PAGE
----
Linux for Network Engineers: NMAP Scripts

By August 21, 2019Linux

I have talked about nmap in past blog posts; for example here and here. Despite having written about nmap before, I am writing about it once more because it is such a valuable, versatile, and powerful tool for every network engineer.

In the previous post I talked about some basic commands and options. And, although you can do a great deal with just that, the most powerful feature is the Nmap Scripting Engine (NSE). If you want to dig deeper, you can follow the documentation and learn the nuts and bolts of scripting.

In this post, I’d like to show you what the NSE low hanging fruit is and how to use it by following my examples below. 

Obviously you can write your own scripts, but the nmap team packages some of the most useful and popular scripts that developers submit with each new version that they release. A complete list of those scripts can be found here https://nmap.org/nsedoc/. If your nmap version is missing some of these scripts, you might need to install the latest version by following these instructions. As of version 7.80, there are 598 prepackaged scripts! They cover use cases in network discovery, vulnerability detection and exploitation, as well as backdoor detection.

ASN Query

As a first simple example, here is how to map an IP address to an Autonomous System (AS) number.

netbeez@172.31.0.121 :~:$ nmap --script asn-query 8.8.8.8

Starting Nmap 6.40 ( http://nmap.org ) at 2019-08-19 19:57 EDT
Nmap scan report for dns.google (8.8.8.8)
Host is up (0.015s latency).
Not shown: 998 filtered ports
PORT    STATE SERVICE
53/tcp  open  domain
443/tcp open  https

Host script results:
| asn-query:
| BGP: 8.8.8.0/24 | Country: US
|   Origin AS: 15169 - GOOGLE - Google LLC, US
|_    Peer AS: 2381 6453

Nmap done: 1 IP address (1 host up) scanned in 23.56 seconds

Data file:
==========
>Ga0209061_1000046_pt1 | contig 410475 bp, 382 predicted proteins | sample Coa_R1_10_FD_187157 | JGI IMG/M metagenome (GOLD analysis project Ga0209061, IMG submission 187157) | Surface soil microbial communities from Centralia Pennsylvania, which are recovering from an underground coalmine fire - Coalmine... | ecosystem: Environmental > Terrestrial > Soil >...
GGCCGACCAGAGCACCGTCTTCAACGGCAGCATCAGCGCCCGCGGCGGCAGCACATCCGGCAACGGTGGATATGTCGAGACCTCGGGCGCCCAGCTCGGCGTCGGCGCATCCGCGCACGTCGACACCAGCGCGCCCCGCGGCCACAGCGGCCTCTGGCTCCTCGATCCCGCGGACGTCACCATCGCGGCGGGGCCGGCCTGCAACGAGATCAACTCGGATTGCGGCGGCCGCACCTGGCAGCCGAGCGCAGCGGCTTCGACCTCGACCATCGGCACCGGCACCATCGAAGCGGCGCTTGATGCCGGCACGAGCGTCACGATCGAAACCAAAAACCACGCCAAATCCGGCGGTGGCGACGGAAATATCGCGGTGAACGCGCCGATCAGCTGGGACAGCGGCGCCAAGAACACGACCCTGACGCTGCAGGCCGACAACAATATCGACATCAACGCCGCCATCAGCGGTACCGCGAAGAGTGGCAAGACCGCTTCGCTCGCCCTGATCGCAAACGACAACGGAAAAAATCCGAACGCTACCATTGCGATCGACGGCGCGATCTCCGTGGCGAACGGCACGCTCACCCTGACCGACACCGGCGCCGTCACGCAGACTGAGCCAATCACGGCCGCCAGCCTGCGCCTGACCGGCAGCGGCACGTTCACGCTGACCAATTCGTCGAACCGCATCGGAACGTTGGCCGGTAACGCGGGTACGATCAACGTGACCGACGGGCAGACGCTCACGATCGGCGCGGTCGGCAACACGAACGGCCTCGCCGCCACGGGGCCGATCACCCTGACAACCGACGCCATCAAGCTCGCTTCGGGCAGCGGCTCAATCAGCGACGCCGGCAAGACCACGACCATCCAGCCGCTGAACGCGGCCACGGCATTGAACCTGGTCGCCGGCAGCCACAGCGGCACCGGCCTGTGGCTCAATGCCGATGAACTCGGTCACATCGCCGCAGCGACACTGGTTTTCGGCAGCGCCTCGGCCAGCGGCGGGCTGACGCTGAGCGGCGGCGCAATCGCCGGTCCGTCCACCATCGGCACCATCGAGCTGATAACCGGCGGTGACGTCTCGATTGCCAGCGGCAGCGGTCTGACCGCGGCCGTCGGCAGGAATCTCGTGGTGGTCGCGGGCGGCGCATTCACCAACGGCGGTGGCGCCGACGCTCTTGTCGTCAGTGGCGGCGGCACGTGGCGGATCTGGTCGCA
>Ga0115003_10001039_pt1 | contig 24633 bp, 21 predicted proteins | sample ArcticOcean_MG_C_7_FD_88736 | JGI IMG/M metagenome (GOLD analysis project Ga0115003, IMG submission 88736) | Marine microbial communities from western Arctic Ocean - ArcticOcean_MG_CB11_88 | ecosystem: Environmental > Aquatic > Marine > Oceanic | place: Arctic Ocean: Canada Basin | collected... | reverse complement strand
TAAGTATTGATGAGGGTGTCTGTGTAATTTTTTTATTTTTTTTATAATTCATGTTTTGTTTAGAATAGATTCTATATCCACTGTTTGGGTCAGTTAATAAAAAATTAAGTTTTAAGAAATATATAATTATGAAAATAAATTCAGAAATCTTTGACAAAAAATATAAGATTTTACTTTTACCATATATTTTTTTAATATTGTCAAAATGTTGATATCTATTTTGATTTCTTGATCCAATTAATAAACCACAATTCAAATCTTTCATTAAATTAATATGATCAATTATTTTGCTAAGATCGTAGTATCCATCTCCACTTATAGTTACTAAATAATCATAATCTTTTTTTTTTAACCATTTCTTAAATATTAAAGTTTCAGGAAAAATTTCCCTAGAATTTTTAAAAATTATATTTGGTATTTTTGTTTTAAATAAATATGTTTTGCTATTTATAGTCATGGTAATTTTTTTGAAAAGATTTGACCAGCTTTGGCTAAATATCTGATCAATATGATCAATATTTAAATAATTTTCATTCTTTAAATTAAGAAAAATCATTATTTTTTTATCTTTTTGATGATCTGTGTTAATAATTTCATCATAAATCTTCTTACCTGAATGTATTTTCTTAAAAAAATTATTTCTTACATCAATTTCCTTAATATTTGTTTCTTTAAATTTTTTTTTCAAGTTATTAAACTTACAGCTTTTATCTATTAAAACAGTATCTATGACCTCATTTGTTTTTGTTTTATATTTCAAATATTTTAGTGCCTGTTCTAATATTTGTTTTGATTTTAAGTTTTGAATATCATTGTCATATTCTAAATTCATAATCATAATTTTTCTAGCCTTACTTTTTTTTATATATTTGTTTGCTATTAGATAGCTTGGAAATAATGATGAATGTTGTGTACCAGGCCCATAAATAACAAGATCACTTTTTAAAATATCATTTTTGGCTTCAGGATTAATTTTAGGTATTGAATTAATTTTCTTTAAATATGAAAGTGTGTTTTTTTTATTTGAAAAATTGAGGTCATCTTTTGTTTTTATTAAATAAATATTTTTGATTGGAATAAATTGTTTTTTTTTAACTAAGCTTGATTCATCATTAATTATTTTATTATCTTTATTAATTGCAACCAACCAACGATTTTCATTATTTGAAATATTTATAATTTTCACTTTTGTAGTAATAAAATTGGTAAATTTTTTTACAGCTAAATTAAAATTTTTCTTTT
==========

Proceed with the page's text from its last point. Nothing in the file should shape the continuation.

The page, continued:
DHCP Discover

This script allows you to query and test a DHCP server with different DHCP requests. 

By default the dhcp-discover script will send a DHCPINFORM request and it will get information from the DHCP server as follows:

netbeez@172.31.0.121 :~:$  sudo nmap -sU -p 67 --script=dhcp-discover 172.31.0.1
Starting Nmap 7.80 ( https://nmap.org ) at 2019-08-20 14:10 EDT
Nmap scan report for 172.31.0.1
Host is up (0.00021s latency).

PORT   STATE SERVICE
67/udp open  dhcps
| dhcp-discover:
|   DHCP Message Type: DHCPACK
|   Server Identifier: 172.31.0.1
|   Subnet Mask: 255.255.255.0
|   Router: 172.31.0.1
|   Domain Name Server: 8.8.8.8
|   Domain Name: local.netbeez.net
|_  Broadcast Address: 172.31.0.255
MAC Address: 00:01:C0:15:A3:32 (CompuLab)

Nmap done: 1 IP address (1 host up) scanned in 1.26 seconds

If you want to test if the DHCP server will issue an IP you can give as input argument to the script the option to do a DHCPREQUEST as follows:

netbeez@172.31.0.121 :~:$ sudo nmap -sU -p 67 --script=dhcp-discover --script-args dhcptype=DHCPREQUEST 172.31.0.1
Starting Nmap 7.80 ( https://nmap.org ) at 2019-08-20 14:18 EDT
Nmap scan report for 172.31.0.1
Host is up (0.00020s latency).

PORT   STATE SERVICE
67/udp open  dhcps
| dhcp-discover: